A Georgia S Corporation is a corporation with shareholders that elect for a special tax status through the IRS. An S corporation allows Georgia businesses to benefit from the limited liability of corporations without giving up the pass-through taxation benefits. Georgia S corporations do not pay income taxes as a company. Instead, shareholders pay their share of taxes on their own personal tax returns.

This means that the profits of the business are only taxed once. Not all corporations are eligible to become an S corporation. Corporations must have 100 or fewer shareholders, among other eligibility concerns.

Advantages of a Georgia S Corporation

  • S corporations help protect shareholder personal assets if the business is sued or goes bankrupt. The shareholders only lose what they invested.
  • Shareholders of a Georgia S corporation are not normally liable for legal judgments against the business.
  •  S corporations can continue after the death or dismissal of one of the shareholders, unlike sole proprietorships and partnerships.
  • It is easier to have many owners through stock offerings and to change ownership with operational disruption. 
  • The required annual meetings for S corporations can improve the communication of the business leadership team.
  • It is possible that as a Georgia S corporation, it will be easier for you to get credit or business loans.

Disadvantages of a Georgia S Corporation

  • Some business lenders may require personal guarantees from officers to get business loans or lines of credit.
  • Eventually, changes in stock ownership could lead to inactive shareholders who could become voting blocks for the managing stockholders.
  • Employee benefits for stockholder employees count as taxable income. This includes health insurance, life insurance, and housing costs.
  • S corporations in Georgia may face more business taxes than S corporations that operate in other states, including Florida and Tennessee.

Frequently Asked Questions About Georgia S Corporations

What are the limits of the shareholders' liability?

While shareholders in an S Corporation have a higher level of limited liability protections, there are distinct cases where those protections do not apply. The leading conditions where protections do not apply include:

  • Situations where the company and shareholders were complicit in actions that harmed people.
  • Cases where the company was used to commit crimes such as fraud.

How is an S Corp reflected on my taxes?

In an S Corporation, the corporation itself files a tax return to show its tax liability. Each of the individual shareholders is required to include their portion of the corporation's tax liability (based on the shareholder's ownership of the company and the corporation's tax return) on their personal tax filings. That means that whatever portion of the company you own is reflected in your taxes as a part of your income.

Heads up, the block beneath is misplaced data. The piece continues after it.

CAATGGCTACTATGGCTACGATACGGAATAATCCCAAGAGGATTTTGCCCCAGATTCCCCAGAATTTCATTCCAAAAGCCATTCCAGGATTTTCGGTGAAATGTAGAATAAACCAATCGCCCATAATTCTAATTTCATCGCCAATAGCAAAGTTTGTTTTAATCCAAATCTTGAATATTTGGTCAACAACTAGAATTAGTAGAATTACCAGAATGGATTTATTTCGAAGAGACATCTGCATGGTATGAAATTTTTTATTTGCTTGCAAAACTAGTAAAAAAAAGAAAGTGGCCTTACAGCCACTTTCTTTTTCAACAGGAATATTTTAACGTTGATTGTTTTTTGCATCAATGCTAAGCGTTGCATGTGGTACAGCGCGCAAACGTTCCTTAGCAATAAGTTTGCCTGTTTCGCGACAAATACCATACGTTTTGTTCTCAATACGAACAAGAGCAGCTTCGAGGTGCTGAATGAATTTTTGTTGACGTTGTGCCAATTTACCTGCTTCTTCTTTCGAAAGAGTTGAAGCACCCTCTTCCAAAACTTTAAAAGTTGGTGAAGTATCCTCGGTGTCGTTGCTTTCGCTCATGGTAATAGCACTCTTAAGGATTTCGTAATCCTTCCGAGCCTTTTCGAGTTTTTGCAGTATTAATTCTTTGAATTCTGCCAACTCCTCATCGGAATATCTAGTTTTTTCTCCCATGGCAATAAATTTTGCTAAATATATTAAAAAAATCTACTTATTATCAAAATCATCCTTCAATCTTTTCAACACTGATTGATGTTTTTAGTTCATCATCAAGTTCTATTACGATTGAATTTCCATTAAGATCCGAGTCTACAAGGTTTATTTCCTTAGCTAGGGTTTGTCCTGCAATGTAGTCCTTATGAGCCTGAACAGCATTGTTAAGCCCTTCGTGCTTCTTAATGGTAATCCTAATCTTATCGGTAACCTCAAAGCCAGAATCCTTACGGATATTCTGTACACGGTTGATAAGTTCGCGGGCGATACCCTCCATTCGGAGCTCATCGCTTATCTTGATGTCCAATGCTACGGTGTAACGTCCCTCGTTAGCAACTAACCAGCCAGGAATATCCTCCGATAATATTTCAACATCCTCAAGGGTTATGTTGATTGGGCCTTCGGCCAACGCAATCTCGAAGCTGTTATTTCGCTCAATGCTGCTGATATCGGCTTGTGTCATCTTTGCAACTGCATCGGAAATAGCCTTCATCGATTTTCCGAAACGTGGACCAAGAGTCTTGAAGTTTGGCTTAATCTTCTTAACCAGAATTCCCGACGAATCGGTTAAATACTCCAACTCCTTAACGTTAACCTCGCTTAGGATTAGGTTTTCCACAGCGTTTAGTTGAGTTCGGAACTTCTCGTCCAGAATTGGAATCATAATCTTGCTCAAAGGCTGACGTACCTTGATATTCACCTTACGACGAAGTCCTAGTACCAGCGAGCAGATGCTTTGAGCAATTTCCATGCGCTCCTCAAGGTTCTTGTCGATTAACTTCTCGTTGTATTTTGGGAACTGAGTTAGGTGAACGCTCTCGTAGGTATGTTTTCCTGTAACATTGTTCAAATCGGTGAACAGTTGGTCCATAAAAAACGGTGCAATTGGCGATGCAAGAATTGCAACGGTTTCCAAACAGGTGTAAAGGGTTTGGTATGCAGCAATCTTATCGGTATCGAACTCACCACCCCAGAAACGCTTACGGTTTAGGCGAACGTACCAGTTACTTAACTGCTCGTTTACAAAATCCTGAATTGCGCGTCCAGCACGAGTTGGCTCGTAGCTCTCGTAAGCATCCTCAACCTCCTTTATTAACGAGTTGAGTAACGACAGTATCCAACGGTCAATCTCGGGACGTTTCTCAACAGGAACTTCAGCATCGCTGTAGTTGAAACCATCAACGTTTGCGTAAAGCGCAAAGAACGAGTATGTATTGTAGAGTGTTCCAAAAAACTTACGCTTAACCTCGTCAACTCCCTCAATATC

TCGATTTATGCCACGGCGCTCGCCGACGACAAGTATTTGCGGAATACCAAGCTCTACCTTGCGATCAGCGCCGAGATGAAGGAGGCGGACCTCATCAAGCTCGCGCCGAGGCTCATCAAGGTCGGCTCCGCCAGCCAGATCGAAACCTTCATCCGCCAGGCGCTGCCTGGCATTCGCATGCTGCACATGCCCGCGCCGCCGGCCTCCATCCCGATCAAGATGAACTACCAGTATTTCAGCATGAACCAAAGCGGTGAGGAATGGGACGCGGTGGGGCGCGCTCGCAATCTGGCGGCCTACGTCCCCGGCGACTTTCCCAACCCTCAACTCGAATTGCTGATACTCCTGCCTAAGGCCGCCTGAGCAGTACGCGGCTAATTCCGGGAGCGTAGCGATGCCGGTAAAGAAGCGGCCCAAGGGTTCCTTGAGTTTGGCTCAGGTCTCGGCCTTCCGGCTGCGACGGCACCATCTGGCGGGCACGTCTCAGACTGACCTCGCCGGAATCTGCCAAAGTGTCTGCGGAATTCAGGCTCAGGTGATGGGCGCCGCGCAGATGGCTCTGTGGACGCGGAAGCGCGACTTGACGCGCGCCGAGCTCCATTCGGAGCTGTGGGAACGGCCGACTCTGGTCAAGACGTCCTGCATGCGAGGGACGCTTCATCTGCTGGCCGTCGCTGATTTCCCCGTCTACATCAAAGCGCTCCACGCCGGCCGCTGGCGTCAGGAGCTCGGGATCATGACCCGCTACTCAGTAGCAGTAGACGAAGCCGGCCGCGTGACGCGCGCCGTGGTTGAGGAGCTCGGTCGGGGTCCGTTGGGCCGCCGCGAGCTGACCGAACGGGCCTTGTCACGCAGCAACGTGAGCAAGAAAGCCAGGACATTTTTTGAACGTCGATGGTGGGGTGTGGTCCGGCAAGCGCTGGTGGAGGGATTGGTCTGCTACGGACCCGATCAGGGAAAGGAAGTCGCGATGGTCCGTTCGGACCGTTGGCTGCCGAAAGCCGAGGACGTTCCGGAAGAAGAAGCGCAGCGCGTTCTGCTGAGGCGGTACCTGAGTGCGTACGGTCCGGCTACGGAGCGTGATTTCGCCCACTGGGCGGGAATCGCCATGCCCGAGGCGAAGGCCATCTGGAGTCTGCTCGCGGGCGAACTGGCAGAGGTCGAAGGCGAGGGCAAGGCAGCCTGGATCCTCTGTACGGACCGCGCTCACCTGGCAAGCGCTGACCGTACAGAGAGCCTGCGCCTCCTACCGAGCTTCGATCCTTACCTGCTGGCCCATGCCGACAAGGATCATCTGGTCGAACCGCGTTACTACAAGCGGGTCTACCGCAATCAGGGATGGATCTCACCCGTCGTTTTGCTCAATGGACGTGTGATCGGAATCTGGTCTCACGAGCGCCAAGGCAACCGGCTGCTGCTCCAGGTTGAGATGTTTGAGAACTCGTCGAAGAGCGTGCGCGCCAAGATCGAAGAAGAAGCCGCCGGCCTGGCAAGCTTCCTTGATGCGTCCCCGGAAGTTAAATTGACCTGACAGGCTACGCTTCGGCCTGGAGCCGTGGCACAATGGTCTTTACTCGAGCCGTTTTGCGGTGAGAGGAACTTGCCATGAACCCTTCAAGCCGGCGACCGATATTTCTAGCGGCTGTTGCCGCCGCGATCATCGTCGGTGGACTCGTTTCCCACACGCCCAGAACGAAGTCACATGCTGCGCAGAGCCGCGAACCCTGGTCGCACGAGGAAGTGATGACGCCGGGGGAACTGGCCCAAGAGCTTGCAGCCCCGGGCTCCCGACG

How is a Georgia S Corporation different from other states?

In Georgia, an S Corp has an advantage in raising capital in that the company can issue and sell its own stock alongside other financial instruments. Those instruments can also be used to showed that there is considerable interest in the company, essentially making them more valuable. Georgia S Corps can easily change ownership through stock sales as well.

In all cases, S Corporations can only have one type of stock available. However, Georgia S Corps can have one type of stock with different voting rights attachments. This gives Georgia S Corps a greater level of flexibility in controlling and developing their structures.

Steps to Becoming a Georgia S Corporation

  • The business must first become a corporation with the State of Georgia. This includes paying state filing fees.
  • You must file the IRS Form 2553 with the Internal Revenue Service.
  • Your corporation cannot have more than 75 shareholders.
  • There are restrictions on who can be a shareholder in an S corporation. This includes other corporations and some trusts.
  • This form must be filed before the 16th of the third month of the tax year to be considered for the same tax year.
  • Shareholders must conduct regular meetings, as well as the board of directors. 
  • It is important to create and maintain accurate minutes of these meetings.
  • Shareholders report their part of the business's income and losses on their individual tax returns. 
  • S corporations in Georgia must file an annual report by April 1, pay a $50 filing fee, and pay an annual franchise tax calculated based on paid-in capital.

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